Madeline ffitch’s latest novel Stay and Fight provides a contemporary feminist spin on the traditional Pioneer Novel.
Even better than being alone in a glen with God, perhaps, is being alone in one without him. In “Stay and Fight,” Madeline ffitch’s debut novel, Helen, an urbane hipster know-it-all from Seattle, follows a boyfriend to Appalachian Ohio. Fleeing a metropolitan ennui identifiable to any millennial, she uses a hefty inheritance from a rich relative to buy 20 acres of raw hillside, settling into the city slicker’s fantasy of getting away from it all. When her tree-feller boyfriend nearly kills his boss in an accident and flees in shame, Helen realizes her resulting isolation is what she wanted all along. “No one was watching me all day but God,” she says, “and I didn’t believe in God.”
Speaking of books, Childhood 101 has a list of alphabet books that teach a a lot more than the ABC’s.
Parenting science question… are preschool kids smarter than they appear?
In preparation for what I knew would be a scorcher of a 4th of July parade in Northside, I delved into the easy and fun world of PVC sprinklers and came up with a simple project to help folks cool off. And it’s just the tip of the iceberg, check out how much fun can be had! (CN: Pintertest Black Hole)
Finally, there are a few Cincinnati traditions that have eluded me despite my 50 years of residence in the city Longfellow coined Queen of the West. I’ve never danced the Chicken Dance in Fountain Square during the largest Oktoberfest celebration in the US. I’ve never eaten goetta.
But I get to cross one of those off my bucket list on Thursday, because on the 18th I get to head down to the river to see Jimmy Buffet perform in front of the fans who were named Parrotheads by the Coral Reefer Band back in 1984. And while this will be my first (and likely last) chance to be a Parrothead myself, my love of the 72 year old singer songwriter goes all the way back to the 70’s, when his “Gulf and Western” mashup of rock, country and Caribbean stylings was getting getting spins at the radio station my Dad worked at, WUBE.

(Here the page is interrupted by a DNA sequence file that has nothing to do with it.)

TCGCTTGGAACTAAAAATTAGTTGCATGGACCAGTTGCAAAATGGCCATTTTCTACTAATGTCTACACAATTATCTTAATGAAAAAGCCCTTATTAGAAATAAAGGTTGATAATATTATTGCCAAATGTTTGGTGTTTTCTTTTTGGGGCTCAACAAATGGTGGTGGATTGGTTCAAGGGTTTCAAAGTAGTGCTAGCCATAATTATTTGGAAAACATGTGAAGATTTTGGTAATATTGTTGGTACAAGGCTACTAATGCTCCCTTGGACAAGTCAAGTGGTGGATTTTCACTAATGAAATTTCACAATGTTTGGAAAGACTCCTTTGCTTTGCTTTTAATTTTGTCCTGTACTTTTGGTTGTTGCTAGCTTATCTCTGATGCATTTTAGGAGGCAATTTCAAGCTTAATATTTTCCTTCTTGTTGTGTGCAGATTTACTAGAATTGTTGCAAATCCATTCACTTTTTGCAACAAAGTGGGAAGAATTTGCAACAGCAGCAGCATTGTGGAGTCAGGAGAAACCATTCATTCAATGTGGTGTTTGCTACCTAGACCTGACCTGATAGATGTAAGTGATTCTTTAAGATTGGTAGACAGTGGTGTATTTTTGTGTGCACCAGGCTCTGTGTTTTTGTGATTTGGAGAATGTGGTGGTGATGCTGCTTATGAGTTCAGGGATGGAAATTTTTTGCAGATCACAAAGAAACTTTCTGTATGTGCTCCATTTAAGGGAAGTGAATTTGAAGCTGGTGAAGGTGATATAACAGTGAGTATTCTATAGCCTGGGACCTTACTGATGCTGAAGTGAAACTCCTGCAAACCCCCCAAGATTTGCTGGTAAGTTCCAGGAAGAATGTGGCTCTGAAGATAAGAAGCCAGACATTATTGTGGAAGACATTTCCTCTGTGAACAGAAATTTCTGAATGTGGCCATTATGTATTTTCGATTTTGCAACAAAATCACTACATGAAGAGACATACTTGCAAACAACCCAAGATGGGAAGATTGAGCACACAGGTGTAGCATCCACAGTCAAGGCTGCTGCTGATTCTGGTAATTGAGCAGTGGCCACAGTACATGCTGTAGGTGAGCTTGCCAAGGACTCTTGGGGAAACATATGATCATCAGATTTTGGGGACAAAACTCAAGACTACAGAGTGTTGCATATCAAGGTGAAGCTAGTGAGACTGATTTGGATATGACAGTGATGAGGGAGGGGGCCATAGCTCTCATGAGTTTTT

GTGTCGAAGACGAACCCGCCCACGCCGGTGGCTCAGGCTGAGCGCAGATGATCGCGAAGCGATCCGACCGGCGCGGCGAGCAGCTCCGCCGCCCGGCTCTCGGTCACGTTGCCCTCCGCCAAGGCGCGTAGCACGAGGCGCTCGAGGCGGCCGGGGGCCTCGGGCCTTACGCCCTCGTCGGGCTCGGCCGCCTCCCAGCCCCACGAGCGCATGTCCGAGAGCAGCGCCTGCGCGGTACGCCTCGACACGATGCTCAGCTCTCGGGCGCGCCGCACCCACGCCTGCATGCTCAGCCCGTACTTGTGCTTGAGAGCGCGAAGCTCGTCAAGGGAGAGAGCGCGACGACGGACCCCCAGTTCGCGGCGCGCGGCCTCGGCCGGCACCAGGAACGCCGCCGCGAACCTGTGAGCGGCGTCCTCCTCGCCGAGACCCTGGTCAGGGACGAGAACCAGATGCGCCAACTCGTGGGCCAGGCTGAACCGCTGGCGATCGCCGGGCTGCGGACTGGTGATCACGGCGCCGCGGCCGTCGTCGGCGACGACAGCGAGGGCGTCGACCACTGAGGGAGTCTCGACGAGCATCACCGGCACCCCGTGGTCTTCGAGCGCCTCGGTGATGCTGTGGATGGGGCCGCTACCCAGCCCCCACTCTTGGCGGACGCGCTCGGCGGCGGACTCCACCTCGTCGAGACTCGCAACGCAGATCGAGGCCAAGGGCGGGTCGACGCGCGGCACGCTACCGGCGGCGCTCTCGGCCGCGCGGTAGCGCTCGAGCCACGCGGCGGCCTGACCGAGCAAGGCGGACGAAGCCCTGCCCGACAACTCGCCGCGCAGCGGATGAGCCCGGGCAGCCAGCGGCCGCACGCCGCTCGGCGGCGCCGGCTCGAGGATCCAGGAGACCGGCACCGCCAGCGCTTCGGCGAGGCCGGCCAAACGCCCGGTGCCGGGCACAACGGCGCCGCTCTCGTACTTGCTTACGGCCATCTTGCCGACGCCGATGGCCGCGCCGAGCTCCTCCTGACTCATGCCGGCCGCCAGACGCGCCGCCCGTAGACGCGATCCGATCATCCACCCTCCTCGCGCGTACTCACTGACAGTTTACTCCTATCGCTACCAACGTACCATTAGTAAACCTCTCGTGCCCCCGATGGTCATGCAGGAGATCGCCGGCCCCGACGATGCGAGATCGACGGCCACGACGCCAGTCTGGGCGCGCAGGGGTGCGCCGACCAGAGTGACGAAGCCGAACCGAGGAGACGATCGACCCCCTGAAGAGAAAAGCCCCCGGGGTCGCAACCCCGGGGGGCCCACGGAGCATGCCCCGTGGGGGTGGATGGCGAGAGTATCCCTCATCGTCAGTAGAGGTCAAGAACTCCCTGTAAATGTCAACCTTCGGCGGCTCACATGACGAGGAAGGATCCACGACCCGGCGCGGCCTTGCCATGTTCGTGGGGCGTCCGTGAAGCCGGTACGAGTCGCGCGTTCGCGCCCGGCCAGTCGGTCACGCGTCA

Like a lot of landlocked. Midwesterners, the tropical escapism was a window onto a world of sunshine and sand, sailboats and rum soaked adventures, a brief vacation from stuffy sweltering summers and frostbit winters. While known beast for his jukebox hits, Margaritaville or Cheeseburger in Paradise, Jimmy is a criminally underrated songwriter, right up there with Paul Simon, Emmylou Harris and John Prine in my personal pantheon. He’s also a staunch Democrat and took some flak from the right for his potshots at the Cheeto Tinted Tyrant last year.
On the other hand he’s also in Jeffery Epstein’s little black book of contacts, so if it turns out he’s a shitheel pedophile or enabler feel free found that to tear me a new one, cuz I just found that out like this minute, after typing all that gushing stuff above.
Anyways, nobody loves their job more than Jimmy, here’s a sample… Enjoy.